When Beatrice Nash arrives with one trunk and several large crates of books, it is clear she is significantly more freethinking—and attractive—than anyone believes a Latin teacher should be. For her part, mourning the death of her beloved father, who has left her penniless, Beatrice simply wants to be left alone to pursue her teaching and writing.

But just as Beatrice comes alive to the beauty of the Sussex landscape and the colorful characters who populate Rye, the perfect summer is about to end. For despite Agatha’s reassurances, the unimaginable is coming. Soon the limits of progress, and the old ways, will be tested as this small Sussex town and its inhabitants go to war.

Buy The Summer Before the War at Amazon

Up Next

In  ebook...

Mr Dickens and His Carol by Samantha Silva
Mr Dickens and His Carol
I requested this from NetGalley because I really like reading Charles Dickens and thought this might be an interesting read. Plus the cover is lovely. It comes out on October 31.

Shakespeare in Love meets A Christmas Carol in this transporting debut novel set during the whirlwind period in which Dickens wrote his beloved classic, as he embarks on a Scrooge-like journey of his own.

For Charles Dickens, each Christmas has been better than the last. His novels are literary blockbusters, and he is famous on the streets of London, where avid fans sneak up on him to snip off pieces of his hair. He and his wife have five happy children, a sixth on the way, and a home filled with every comfort they could imagine. But when Dickens’ newest book is a flop, the glorious life he has built for himself threatens to collapse around him. His publishers offer an ultimatum: either he writes a Christmas book in a month, or they will call in his debts, and he could lose everything. Grudgingly, he accepts, but with relatives hounding him for loans, his wife and children planning an excessively lavish holiday party, and jealous critics going in for the kill, he is hardly feeling the Christmas spirit.

Increasingly frazzled and filled with self-doubt, Dickens seeks solace and inspiration in London itself, his great palace of thinking. And on one of his long walks, in a once-beloved square, he meets a young woman in a purple cloak, who might be just the muse he needs. Eleanor Lovejoy and her young son, Timothy, propel Dickens on a Scrooge-like journey through his Christmases past and present—but with time running out, will he find the perfect new story to save him?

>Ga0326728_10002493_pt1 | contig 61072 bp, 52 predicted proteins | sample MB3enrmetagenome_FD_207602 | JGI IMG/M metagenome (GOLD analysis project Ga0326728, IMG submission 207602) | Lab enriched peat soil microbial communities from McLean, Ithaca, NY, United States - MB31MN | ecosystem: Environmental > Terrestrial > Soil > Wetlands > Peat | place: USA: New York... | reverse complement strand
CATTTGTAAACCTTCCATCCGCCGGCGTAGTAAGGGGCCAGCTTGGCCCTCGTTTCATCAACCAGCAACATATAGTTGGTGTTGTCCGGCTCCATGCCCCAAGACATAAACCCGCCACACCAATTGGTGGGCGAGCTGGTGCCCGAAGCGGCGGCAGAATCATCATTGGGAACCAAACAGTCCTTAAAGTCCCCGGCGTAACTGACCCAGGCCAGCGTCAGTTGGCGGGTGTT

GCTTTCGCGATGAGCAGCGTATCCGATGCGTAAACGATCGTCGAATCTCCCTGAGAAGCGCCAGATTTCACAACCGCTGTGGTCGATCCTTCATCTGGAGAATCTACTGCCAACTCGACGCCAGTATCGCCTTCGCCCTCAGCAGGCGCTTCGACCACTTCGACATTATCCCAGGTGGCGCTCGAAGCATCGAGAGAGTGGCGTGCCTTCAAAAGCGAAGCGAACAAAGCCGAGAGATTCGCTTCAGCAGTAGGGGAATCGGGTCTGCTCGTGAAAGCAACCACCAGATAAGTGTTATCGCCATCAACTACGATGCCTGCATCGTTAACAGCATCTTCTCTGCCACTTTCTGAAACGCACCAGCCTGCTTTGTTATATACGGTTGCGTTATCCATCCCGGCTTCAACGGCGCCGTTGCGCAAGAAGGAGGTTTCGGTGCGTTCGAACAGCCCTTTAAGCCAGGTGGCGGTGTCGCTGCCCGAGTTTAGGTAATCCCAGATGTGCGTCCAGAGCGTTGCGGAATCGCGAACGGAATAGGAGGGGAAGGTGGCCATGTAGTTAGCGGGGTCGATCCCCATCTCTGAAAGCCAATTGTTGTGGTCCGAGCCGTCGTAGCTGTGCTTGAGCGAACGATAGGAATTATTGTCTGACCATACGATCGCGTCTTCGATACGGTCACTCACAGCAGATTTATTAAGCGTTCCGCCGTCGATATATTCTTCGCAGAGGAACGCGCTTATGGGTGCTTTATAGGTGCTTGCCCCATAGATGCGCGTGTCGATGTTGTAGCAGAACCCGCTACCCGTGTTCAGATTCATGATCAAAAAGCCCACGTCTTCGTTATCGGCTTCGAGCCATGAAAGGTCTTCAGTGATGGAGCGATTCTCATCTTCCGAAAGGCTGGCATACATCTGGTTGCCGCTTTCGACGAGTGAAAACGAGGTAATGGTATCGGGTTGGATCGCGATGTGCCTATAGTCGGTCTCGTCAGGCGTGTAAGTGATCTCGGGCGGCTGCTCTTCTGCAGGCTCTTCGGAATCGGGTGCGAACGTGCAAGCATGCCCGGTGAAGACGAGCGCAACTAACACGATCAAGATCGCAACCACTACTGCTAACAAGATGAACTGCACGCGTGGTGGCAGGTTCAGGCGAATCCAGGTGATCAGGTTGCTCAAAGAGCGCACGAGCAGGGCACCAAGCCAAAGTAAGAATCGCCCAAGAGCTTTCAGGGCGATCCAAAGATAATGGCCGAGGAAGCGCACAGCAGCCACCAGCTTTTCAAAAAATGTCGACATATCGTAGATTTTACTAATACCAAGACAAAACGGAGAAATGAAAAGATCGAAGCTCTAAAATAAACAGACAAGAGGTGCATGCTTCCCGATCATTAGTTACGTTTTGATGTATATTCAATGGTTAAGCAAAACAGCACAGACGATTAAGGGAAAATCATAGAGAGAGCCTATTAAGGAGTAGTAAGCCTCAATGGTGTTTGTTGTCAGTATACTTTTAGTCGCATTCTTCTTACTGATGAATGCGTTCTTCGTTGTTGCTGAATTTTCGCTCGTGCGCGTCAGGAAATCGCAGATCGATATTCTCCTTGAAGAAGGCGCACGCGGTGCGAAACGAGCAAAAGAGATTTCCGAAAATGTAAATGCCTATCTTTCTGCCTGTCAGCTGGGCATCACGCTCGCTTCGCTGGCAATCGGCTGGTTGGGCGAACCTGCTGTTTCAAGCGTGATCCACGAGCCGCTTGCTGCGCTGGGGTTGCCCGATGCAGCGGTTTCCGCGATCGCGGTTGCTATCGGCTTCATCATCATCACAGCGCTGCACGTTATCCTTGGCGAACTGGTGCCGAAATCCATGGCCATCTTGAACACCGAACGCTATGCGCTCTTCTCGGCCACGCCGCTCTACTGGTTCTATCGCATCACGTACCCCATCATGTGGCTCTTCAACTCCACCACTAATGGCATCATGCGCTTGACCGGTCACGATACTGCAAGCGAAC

In prose laced with humor, sumptuous Victorian detail, and charming winks to A Christmas Carol, Samantha Silva breathes new life into an adored classic. Perfect for fans of Dickens, for readers of immersive historical fiction, and for anyone looking for a dose of Christmas cheer, Mr. Dickens and His Carol is destined to become a perennial holiday favorite.

Buy Mr Dickens and His Carol at Amazon

In print...

The Two Georges
The Two Georges by Richard Dreyfus and Harry Turtledove
This is the November book for my book club. It meets on Thursday and I haven't even started it. I'm thinking of skipping this one as the book does not appeal to me, but since I got my copy I figured I should at least try it.

A precious and historic painting has been stolen by terrorists—radical separatists who will stop at nothing to shatter the union. Colonel Thomas Bushell, the government’s most fearless agent, is the only man who can stop them.

But this is not our world. For the stolen painting depicts a treaty between George Washington and King George III—a treaty that has kept America under British rule for two centuries. And the terrorists, who call themselves the “Sons of Liberty,” want America to be free.

Buy The Two Georges at Amazon

Donna Huber is an avid reader and natural encourager. She is the founder of Girl Who Reads and the author of how-to marketing book Secrets to a Successful Blog Tour.

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  1. Awesome wrap-up!! I hope you enjoy book three of the Miss Peregrine's series! :)

    1. I'm looking forward to it, but it will be a different experience as I listen to the first two as audiobooks.

  2. Wow! Great assortment of books. I love that Harkness series. You tempt me to take them off the shelf and re-read them too. Come see my week here. Happy reading!

    1. October seemed like a good time to re-read them since I don't read horror.

  3. I loved The Glass Castle, both the book and the movie.

    I am curious about The Summer Before the War, as I enjoyed Major Pettigrew's Last Stand by this author.

    Have a great week, and here are MY WEEKLY UPDATES

    1. This is the first book from this author for me, and I really enjoyed it. I don't usually like WWI era novels, but this one I did.

  4. You had a great reading week. I liked Summer Before the War, too.

    I am terribly curious about closing your house up for the winter. What is that?

    1. It is kind of like spring cleaning, but instead of airing out the house I close up the windows which I keep open all summer. I also make room for the plants that can't make it outside over winter and vacuum the heat vents. It is really a lot of dusting and vacuuming.

  5. Some great looking books, I have wondered about the Deborah Harkness books so your summing up was helpful. The Summer Before the War has been one that has tempted me to read too.

    1. You really should read the All Souls Trilogy. As someone who often struggles to read the fantasy genre, I love the historical aspects that are incorporated into the story.

  6. Great books on your list. A Discovery of Witches really looks good. Have a great week!

  7. Yes, taking care of house! And yeah that you enjoyed Hollow City more than book 1! Thanks for stopping by! Happy reading!